Gary McClain, PhD, is a therapist who specializes in helping clients deal with the emotional impact of chronic and life-threatening illnesses.

Ken had a quick conversation with his wife, Jenn, that has been on his mind all afternoon. He had called home during lunch to check on her. She hadn’t been feeling well and had taken the day off.

During the conversation, Jenn had mentioned her disappointment that Ken hadn’t cleaned up after himself and the kids before he left. Ken was frustrated and annoyed about this expectation, which he felt was unreasonable. Here’s how the rest of the conversation went:

“Jenn, you know I had to get to work. Would you rather I take a day off to clean the house and put my job at risk? And by the way, you’re not feeling so bad that you can’t do a few dishes.”

“That’s totally unfair,” Jenn shot back. “It would have taken ten minutes for you to clear the dishes up. Aren’t we a team?”

“Oh, so I risk being late for work to do something you are perfectly capable of? You had the whole morning ahead of you.”

“Ken, you had plenty of time to get to work. It was a simple request.”

“Easy for you to say. You’re not the one rushing to work.”

Ken felt himself becoming more frustrated with Jenn, who didn’t seem to be trying to see his side. The conversation went downhill from there.

But here’s what’s interesting. The quarrel occurred while Ken was sitting in front of his computer. You ask: was he on his cellphone? The answer is no. This was all happening in Ken’s mind.

That’s called rehearsing. It’s when you have an uncomfortable or an emotional conversation ahead of you, and you allow your mind to go to town imagining what you will say, how the other person will respond, what you will say back, and onward … and downward.

Rehearsal is a trip to nowhere. And a trip you can avoid.

There are a couple of problems with rehearsing a conversation in advance. First, rehearsal can be a set-up to have a conversation that is needlessly destructive. You’ve imagined the worst possible scenario in terms of how your partner might respond, and are armed with exactly how you are going to put them in their place. So well-armed, in fact, that you might only be half listening to what your partner says since you think you know the outcome anyway. And as you rehearse, the emotions can build up to the point that your feelings may be way out of proportion to the situation. You might even rehearse what you wish you had said about something that happened a couple of weeks ago and decide to toss that into the mix.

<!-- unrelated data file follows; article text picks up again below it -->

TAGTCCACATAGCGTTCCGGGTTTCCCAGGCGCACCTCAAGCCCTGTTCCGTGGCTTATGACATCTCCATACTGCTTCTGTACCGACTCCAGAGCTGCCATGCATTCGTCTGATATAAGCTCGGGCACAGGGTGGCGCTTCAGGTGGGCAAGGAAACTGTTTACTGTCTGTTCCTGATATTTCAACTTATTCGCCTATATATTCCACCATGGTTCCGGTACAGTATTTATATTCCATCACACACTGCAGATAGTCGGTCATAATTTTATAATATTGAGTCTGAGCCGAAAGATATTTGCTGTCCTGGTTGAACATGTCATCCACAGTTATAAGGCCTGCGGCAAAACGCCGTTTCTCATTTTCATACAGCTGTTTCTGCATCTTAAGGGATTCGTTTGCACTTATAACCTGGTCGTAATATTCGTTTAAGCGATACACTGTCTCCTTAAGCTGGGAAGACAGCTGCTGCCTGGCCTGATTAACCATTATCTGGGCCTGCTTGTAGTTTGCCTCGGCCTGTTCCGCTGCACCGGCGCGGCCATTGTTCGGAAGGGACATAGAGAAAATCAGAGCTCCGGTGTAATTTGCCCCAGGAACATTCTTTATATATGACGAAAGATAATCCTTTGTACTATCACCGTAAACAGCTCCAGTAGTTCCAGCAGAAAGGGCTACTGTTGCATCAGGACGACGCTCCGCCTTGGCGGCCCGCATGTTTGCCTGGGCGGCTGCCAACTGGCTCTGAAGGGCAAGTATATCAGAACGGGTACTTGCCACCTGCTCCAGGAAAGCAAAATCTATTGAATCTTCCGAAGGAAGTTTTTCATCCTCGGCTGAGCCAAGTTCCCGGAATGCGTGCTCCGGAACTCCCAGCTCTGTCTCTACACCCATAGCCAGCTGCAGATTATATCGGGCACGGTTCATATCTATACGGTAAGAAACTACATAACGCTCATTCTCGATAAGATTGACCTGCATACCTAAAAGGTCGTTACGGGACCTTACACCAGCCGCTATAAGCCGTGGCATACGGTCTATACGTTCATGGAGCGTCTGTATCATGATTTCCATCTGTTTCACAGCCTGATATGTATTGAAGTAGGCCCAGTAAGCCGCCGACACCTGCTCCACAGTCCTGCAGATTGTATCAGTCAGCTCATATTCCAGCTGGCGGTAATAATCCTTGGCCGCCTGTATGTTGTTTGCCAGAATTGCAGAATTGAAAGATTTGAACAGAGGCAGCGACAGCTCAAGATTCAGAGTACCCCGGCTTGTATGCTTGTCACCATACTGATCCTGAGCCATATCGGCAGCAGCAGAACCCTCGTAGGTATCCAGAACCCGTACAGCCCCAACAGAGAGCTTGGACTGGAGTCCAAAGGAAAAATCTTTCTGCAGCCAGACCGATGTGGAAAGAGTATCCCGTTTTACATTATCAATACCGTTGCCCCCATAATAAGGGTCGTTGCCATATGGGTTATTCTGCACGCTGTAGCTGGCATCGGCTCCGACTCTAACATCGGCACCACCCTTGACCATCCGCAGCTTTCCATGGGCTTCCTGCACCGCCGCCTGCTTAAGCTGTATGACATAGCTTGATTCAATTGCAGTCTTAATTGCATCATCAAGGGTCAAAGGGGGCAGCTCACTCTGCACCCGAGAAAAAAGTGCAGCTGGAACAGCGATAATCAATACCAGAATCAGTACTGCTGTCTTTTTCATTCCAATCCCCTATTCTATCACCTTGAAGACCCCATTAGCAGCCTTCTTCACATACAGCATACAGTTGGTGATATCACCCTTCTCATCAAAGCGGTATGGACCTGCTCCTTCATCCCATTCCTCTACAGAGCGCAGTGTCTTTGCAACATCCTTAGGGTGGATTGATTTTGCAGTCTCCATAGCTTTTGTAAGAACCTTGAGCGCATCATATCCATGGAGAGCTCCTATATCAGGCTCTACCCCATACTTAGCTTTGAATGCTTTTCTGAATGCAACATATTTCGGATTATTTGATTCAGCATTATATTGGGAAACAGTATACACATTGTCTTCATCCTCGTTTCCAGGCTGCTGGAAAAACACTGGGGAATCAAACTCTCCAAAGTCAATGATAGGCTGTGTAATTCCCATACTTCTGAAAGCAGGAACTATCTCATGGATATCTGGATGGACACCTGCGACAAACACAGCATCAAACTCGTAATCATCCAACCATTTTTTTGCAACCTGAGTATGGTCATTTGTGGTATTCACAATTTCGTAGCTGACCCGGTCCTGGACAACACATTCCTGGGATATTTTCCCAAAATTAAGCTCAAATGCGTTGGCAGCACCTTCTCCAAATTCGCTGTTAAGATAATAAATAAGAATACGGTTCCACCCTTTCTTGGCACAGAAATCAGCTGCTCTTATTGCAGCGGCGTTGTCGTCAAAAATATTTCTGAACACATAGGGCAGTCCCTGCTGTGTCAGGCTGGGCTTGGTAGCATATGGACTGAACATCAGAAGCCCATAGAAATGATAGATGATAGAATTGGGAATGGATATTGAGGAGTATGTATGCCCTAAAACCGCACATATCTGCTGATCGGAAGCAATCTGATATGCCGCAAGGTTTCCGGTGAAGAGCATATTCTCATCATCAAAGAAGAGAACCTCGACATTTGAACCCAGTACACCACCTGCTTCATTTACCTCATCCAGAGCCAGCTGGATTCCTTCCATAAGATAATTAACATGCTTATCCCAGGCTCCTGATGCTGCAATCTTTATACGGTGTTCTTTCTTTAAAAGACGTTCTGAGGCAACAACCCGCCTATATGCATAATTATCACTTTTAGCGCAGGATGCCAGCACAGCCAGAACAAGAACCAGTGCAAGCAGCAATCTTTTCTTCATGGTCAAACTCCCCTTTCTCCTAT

The result? Rehearsal can get you all primed up for a fight. With words and emotions that are way, way out of proportion to the situation. And hurt feelings and misunderstanding resulting.

Found yourself rehearsing a conversation with your partner lately? Well, that’s normal. But here’s what you can do to avoid the damage that rehearsing can cause:

Consider the risk. It can feel good to have that conversation of all conversations—or argument of all arguments—playing out in your head. With the exact words to say to gain maximum advantage over your partner. But all that rehearsing can leave you with an arsenal of mean, hurtful, or manipulative things to say. Letting loose with all that poison can cause lasting damage to your relationship. Also consider: how are you going to feel after you have caused pain to your partner?

Watch out for the kitchen sink. Once the rehearsal begins, your mind can easily start conjuring up memories of other discussions you have had, or wish you had, and what you could have said. And what about that time … ? That rehearsal in your mind may include all kinds of what feels like unfinished business. The result? Escalation! And the potential for more damage.

Adopt a beginner’s mind. Each moment in time is unique. Each conversation is unique. Remember this when your mind starts to drag you into rehearsing a conversation that hasn’t yet occurred. What if, instead, you said to yourself: “I can’t know what’s going to happen when my partner and I talk this out with each other. And I don’t need to arm myself as if preparing for battle. I will speak from my heart and listen with an open mind. We’ll work this out together.”

There’s a time and a place for rehearsing. Sure, rehearsal isn’t always a bad thing. Rehearsing a conversation can be useful when you’re deciding the best approach to asking your boss for a raise. Or talking to a neighbor about their barking dog. Or explaining to your teen why they can’t get a tattoo. Even then, expect surprises. But consider this: while rehearsal can help you to kick off a conversation in a positive direction, it’s not useful much beyond that because conversations evolve in real time. We can’t predict where they will go. Consequently, it’s still important to adopt a beginner’s mind from that point forward and let the conversation evolve naturally.

Protect your well-being, as well as your partner’s. If you or your partner are living with a chronic condition, then the fallout can be even more serious, with not only an emotional but a physical impact.

You and your partner. Avoid the conversation in your head before you have the real conversation. Have conversations in real time. Fully present. Open. And speaking out of love.

Have a tip for discussing delicate topics? Share your wisdom by commenting below.